Iran’s hopes from Obama: Respect, end of isolation

January 17th, 2009 - 10:06 am ICT by IANS  

Tehran, Jan 17 (DPA) Nobody in Tehran would admit it, but the international isolation since the presidency of Mahmoud Ahmadinejad in August 2005 has caused Iran enormous problems both politically and economically.Due to the isolation, Islamic Iran became friendly with socialist governments in Latin America like Venezuela, Nicaragua and Bolivia, and enjoyed celebrating anti-US ceremonies with them.

But for a country that, according to Ahmadinejad, wants to be acknowledged worldwide as a regional power and to contribute in important decision-making, isolation is detrimental.

It will be essential to improve contact with the West, and preferably even with the “Great Satan” - a term used in Iran for the United States.

This was probably also the reason why Ahmadinejad broke a taboo and congratulated Barack Obama on his election victory in November’s US presidential elections.

This was indeed a novelty in the 30-year history of the Islamic republic, and Ahmadinejad could not have issued such a statement without the blessing of the clergy’s ruling circle.

During the campaign, Obama came under fire from his domestic opponents for suggesting that he would be willing to meet Iranian leaders without preconditions, but the centre-left candidate held fast to the position.

Obama’s presidency would be the first step for Iran to escape isolation and achieve the international acknowledgement the country so desperately seeks.

Accordingly, Ahmadinejad has changed his usual harsh rhetoric and taken a much softer, reconciliatory tone.

“If the (Obama) slogan of change was real and if his approach toward Iran based on respect and friendship, then we would witness a new positive development and a new situation (in bilateral ties), which we would welcome,” he said.

“We have time and enough patience and will wait and see.”

Iran and the US have had no diplomatic ties for almost three decades, and while Washington accuses Iran of sponsoring terrorism and pursuing a secret nuclear programme, Tehran brands the US as “Great Satan” and enemy to Islam and Muslims worldwide.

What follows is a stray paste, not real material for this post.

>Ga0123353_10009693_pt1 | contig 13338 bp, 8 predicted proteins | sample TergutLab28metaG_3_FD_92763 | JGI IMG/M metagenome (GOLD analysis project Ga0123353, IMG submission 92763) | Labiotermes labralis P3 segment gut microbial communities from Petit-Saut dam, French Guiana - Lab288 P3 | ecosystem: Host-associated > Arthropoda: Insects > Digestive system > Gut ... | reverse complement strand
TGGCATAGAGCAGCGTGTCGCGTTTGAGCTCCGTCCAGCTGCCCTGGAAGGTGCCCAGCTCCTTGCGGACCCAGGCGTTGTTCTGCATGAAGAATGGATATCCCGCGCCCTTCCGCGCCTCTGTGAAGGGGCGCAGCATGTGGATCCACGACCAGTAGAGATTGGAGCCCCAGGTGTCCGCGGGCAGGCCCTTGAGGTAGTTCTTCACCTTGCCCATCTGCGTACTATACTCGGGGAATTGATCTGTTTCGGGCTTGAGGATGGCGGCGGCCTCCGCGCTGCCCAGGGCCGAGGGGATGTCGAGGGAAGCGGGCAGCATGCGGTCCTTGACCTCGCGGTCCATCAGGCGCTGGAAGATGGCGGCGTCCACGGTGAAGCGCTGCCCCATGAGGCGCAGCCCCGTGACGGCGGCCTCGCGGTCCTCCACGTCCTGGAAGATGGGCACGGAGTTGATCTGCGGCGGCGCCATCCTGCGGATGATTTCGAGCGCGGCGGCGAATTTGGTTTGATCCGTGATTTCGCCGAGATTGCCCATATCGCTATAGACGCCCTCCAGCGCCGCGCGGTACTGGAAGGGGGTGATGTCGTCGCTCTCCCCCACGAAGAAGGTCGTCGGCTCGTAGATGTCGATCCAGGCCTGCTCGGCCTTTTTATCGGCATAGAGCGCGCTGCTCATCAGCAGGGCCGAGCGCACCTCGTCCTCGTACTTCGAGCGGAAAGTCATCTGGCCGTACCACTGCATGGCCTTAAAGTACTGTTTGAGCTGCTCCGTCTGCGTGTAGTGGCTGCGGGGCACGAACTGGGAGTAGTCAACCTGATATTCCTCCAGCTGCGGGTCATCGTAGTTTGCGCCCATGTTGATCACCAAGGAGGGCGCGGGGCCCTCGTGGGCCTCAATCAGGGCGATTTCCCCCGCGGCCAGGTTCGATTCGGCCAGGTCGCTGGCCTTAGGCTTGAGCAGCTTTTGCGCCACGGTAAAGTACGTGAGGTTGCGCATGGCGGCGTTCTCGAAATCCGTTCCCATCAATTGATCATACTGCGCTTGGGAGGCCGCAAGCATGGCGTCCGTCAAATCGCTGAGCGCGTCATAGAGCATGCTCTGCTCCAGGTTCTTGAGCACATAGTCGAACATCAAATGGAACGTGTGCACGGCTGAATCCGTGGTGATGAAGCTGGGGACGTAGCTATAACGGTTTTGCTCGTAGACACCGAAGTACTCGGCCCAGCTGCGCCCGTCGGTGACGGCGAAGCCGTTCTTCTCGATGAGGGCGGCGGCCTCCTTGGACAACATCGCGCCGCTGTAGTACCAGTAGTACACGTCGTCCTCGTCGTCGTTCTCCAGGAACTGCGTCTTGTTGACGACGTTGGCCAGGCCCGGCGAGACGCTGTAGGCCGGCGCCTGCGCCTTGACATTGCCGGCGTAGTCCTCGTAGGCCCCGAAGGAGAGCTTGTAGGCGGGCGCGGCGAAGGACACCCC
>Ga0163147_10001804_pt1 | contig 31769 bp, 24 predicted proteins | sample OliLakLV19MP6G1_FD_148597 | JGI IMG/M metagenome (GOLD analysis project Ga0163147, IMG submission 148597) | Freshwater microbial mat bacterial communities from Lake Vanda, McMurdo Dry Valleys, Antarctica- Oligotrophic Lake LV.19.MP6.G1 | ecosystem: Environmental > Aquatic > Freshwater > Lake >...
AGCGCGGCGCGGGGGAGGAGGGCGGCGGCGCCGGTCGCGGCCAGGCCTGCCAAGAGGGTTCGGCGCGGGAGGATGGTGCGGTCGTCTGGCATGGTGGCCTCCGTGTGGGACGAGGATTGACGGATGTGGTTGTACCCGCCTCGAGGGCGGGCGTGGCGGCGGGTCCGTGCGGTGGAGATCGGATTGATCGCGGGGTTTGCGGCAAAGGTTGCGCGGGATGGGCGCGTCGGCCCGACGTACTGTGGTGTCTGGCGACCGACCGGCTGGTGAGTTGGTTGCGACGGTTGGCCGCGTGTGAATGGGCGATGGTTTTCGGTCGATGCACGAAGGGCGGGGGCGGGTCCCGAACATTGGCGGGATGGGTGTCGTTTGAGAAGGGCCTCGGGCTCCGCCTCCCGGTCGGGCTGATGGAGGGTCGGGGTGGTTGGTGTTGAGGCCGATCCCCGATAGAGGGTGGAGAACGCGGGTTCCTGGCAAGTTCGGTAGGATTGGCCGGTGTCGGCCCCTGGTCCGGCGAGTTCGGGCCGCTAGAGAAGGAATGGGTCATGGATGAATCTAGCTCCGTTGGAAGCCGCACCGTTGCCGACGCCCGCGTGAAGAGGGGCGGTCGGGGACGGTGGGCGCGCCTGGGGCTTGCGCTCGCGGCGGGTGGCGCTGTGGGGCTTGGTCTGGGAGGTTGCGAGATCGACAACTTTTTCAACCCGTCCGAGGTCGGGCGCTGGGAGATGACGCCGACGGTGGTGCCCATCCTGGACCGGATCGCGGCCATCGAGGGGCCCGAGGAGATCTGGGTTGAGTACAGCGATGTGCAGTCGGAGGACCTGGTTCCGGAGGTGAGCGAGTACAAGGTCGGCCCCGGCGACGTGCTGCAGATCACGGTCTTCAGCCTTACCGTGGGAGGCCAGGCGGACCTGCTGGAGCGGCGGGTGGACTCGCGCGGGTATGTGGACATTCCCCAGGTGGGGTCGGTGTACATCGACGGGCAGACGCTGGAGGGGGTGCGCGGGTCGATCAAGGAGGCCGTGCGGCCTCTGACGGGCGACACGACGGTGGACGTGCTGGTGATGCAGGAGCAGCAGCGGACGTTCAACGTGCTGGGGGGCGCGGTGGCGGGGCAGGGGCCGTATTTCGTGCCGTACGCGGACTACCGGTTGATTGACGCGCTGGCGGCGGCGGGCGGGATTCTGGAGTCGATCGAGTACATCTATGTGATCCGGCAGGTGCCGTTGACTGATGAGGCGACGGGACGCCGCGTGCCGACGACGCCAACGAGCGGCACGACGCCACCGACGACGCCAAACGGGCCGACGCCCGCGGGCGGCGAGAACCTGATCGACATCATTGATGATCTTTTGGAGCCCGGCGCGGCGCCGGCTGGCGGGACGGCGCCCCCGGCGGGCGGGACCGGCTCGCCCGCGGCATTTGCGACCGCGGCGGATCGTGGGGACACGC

Several efforts were made to improve ties, especially during the presidencies of Mohammad Khatami in Tehran and Bill Clinton in Washington, but found no momentum. The crisis reached its peak after President George W. Bush put Iran into the “axis of evil” for its potential to combine terrorism and weapons of mass destruction.

With the Ahmadinejad presidency, the dispute over the Iranian nuclear programme and the anti-Israeli tirades by the president added more fuel to the fire and eventually antagonized Tehran’s European partners, too.

“During the Khatami era, Tehran had at least the European Union as political partners, but after Ahmadinejad even the EU gradually distanced itself from Iran,” a political expert in Tehran said.

Contacts between the EU and Iran in the last three years have been limited to Javier Solana, the EU foreign policy and security chief, with the agenda limited to the nuclear dispute and Western demands for Iran to stop its uranium-enrichment programme.

Due to Tehran’s constant refusal to suspend enrichment, not only the contact to Solana dwindled to a minimum, but Iran’s ties with Russia and China as well as the Arab states were overshadowed, too.

Resumption of bilateral talks with the Obama administration on the nuclear dispute or crisis spots in the region could bring Iran back into the limelight and blaze a trail towards improvement of ties with the EU, observers predict.

Ahmadinejad has several times indicated that Iran would be ready to help the US in Iraq and Afghanistan if Washington dropped its hostile policies toward Iran.

Mohamed ElBaradei, director general of the International Atomic Energy Agency, believes that in the nuclear dispute, direct participation of the US as well as the EU in talks with Iran might lead to a breakthrough or at least a compromise to ease tensions.

“The two might agree in bilateral issues and even help each other in Iraq and Afghanistan, but as soon as the Middle East issue and especially Israel came up, the new harmony would soon be shattered,” an EU diplomat in Tehran said.

Tehran would neither acknowledge Israel as a sovereign state, stop its support for anti-Israel groups nor agree to any peace initiative.

“The Zionist regime (Israel) is on the verge of collapse, and even its most loyal allies could no longer prevent this,” Ahmadinejad has said, a point he makes frequently.

There would be another chance for the two states to improve ties.

Presidential elections are scheduled for later this year in Iran. Political turbulence and economic crisis have fuelled popular discontent, and change after the June 12 elections remains possible.

“A Khatami as president could move a lot, also in relations with the US,” said reformist politician and former deputy interior minister Mostafa Tajzadeh.

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